DIASTOLE ECONOMIC AND MARKET COMMENT
April 29, 2019

Wednesday will be May Day - the day on which we celebrate workers and daisy chains.  In the meantime it is still April, and it might snow near you.  Contrary to my faulty memory, it is NOT the day when the Soviet Union and Eastern Bloc countries traditionally held military parades.  That, apparently, is May 9th, in celebration of Victory Day in World War II.  I didn’t know that.

Other things we can celebrate this week are market highs reached last week.  The Standard & Poor’s 500 closed Friday at a record high, as did the Nasdaq Composite Index.  The Dow Jones Industrial Average was close to one.  On Friday, we learned that first-quarter GDP rose by 3.2%, WAY more than anticipated.  Increased governmental spending on defense is considered the main mover of GDP during the period.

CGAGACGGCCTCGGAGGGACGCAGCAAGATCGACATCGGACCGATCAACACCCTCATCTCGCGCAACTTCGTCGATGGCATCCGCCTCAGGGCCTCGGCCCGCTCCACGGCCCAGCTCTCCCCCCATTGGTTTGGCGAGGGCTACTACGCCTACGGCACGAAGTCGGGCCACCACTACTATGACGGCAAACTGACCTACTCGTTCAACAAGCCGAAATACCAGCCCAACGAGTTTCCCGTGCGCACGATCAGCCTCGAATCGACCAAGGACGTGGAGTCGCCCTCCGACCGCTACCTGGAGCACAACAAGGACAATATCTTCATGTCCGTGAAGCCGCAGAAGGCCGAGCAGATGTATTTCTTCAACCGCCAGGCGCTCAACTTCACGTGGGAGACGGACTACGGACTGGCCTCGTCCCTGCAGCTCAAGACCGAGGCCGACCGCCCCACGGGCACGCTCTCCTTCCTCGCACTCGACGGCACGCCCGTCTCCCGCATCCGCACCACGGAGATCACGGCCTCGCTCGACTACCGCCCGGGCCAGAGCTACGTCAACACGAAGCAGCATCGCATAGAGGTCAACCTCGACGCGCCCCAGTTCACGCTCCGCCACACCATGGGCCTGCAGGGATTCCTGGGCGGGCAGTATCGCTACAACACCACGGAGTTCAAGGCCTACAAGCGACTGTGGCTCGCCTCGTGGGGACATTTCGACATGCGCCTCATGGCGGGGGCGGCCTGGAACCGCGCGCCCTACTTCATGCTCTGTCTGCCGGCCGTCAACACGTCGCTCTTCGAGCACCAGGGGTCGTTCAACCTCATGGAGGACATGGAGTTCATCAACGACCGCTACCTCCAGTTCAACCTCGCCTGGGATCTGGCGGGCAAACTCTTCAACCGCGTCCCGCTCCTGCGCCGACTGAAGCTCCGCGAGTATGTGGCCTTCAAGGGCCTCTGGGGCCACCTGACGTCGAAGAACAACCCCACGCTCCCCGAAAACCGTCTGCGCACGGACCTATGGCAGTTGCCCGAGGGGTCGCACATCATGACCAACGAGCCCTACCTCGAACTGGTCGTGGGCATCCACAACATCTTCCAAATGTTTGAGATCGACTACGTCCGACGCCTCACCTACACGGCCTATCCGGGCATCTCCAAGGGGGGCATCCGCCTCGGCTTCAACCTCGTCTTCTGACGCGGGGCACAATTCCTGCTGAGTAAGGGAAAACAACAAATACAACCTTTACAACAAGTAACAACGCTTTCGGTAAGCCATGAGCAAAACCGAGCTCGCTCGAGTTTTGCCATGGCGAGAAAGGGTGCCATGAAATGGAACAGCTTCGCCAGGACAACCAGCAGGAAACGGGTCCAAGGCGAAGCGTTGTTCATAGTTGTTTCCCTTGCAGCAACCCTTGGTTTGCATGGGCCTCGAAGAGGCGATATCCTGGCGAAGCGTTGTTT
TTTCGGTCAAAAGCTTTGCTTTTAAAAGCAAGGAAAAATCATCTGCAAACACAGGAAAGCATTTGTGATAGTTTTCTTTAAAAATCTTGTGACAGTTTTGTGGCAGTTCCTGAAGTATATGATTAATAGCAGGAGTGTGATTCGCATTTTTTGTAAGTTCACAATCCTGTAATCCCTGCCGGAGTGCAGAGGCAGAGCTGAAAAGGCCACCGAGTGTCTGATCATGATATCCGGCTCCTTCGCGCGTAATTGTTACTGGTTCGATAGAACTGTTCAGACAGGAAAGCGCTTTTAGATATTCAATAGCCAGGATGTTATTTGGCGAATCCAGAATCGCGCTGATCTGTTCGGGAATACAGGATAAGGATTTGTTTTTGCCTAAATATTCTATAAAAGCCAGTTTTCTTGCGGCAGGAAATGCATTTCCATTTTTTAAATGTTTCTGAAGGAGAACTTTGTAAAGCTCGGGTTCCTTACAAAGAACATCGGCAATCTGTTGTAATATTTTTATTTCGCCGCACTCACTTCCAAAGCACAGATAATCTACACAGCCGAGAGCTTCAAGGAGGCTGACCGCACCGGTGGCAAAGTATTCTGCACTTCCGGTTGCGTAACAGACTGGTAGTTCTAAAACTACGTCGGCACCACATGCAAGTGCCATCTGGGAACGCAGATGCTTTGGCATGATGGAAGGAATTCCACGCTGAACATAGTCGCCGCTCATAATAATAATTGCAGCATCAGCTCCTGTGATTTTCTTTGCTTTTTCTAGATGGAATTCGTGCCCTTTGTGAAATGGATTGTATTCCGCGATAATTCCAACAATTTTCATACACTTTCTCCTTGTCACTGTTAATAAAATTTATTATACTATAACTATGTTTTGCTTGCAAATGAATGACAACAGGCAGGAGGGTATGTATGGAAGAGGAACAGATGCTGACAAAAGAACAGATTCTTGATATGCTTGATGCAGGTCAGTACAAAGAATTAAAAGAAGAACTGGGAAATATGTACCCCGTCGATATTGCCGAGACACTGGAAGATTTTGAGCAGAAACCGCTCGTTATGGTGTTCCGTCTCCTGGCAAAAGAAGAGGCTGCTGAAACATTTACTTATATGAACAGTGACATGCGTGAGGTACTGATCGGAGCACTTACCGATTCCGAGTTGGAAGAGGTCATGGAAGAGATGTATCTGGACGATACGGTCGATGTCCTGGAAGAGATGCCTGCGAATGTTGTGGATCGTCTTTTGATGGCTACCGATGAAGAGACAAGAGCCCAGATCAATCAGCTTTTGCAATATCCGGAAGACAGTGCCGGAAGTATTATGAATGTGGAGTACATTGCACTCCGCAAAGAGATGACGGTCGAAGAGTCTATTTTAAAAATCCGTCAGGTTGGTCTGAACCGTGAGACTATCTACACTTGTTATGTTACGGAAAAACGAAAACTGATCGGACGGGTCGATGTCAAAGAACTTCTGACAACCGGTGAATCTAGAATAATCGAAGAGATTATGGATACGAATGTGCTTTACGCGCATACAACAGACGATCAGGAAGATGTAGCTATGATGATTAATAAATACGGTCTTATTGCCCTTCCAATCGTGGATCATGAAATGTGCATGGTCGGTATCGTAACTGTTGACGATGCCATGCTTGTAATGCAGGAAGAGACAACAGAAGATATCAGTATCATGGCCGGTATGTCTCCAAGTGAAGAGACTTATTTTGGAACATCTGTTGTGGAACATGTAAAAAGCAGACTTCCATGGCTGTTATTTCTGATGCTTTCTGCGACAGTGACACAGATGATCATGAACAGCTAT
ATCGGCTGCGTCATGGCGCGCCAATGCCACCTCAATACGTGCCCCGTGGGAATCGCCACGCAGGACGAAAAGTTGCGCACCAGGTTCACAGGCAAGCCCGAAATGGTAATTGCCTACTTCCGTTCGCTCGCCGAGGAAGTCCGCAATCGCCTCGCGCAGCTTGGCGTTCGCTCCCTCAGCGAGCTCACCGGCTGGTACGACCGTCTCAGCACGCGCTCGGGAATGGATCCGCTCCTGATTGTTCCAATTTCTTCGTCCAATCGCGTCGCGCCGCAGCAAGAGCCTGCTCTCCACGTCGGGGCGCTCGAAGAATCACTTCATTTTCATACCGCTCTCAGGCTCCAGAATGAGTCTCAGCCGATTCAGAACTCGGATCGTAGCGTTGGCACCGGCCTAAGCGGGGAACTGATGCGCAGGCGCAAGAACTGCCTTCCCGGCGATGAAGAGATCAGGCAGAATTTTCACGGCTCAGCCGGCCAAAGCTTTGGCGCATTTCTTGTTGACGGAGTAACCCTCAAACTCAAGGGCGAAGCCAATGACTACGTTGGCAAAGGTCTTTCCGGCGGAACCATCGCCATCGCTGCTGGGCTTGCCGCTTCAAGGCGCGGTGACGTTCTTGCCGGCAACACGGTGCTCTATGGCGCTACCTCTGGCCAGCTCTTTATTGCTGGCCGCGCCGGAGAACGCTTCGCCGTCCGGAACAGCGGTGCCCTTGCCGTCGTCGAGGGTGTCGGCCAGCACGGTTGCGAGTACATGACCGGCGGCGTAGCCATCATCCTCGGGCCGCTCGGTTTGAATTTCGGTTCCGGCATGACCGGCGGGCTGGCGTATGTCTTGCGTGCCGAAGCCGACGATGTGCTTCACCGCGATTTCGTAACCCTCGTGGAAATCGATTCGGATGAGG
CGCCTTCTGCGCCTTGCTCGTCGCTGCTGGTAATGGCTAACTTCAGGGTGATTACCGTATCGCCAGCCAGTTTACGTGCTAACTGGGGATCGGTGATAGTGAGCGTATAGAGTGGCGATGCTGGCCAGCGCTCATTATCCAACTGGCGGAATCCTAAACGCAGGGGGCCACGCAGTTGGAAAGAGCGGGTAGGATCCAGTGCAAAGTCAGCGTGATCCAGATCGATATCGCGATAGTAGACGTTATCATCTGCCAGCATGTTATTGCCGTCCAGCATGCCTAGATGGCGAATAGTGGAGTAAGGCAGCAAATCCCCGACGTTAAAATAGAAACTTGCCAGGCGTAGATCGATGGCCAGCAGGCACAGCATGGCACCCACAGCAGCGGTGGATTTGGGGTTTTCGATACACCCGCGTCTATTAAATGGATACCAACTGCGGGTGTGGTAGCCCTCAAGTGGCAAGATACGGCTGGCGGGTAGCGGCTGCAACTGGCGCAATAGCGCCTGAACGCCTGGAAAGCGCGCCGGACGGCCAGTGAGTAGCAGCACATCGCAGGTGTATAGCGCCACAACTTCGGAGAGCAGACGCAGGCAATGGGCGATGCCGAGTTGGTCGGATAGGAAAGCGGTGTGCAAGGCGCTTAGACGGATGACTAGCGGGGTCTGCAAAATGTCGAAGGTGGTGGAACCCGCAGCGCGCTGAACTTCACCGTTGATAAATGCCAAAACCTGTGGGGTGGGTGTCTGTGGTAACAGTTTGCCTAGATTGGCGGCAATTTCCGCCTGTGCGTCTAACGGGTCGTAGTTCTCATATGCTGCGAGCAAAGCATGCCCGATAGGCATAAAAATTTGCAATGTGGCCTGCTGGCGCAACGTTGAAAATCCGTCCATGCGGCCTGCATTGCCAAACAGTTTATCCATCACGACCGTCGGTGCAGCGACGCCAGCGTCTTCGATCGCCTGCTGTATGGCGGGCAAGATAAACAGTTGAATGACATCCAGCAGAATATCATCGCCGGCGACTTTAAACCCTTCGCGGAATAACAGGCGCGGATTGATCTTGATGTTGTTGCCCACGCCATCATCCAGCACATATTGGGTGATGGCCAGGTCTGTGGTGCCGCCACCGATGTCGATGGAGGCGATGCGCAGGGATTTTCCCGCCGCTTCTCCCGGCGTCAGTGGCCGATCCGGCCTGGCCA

Quarterly earnings season continues.  Amazon beat forecasts with $3.6 billion in profit on about $60 billion in sales.  (This was versus $1.16 billion on $51 billion for the first quarter of last year.)  Amazon’s core business is slowing, but is becoming more profitable, while its cloud-computing business now provides more operating income than its retail sales.  Apple, for one, is a big consumer of Amazon’s cloud storage, spending $30 million each month.

And speaking of Amazon, the company has just announced that it will provide one-day delivery to Amazon Prime customers worldwide, at a cost of $800 million to the company.  Also, Amazon revealed that warehouse workers’ productivity is monitored by a computerized tracking system that automatically fires people who don’t keep up.  Ouch.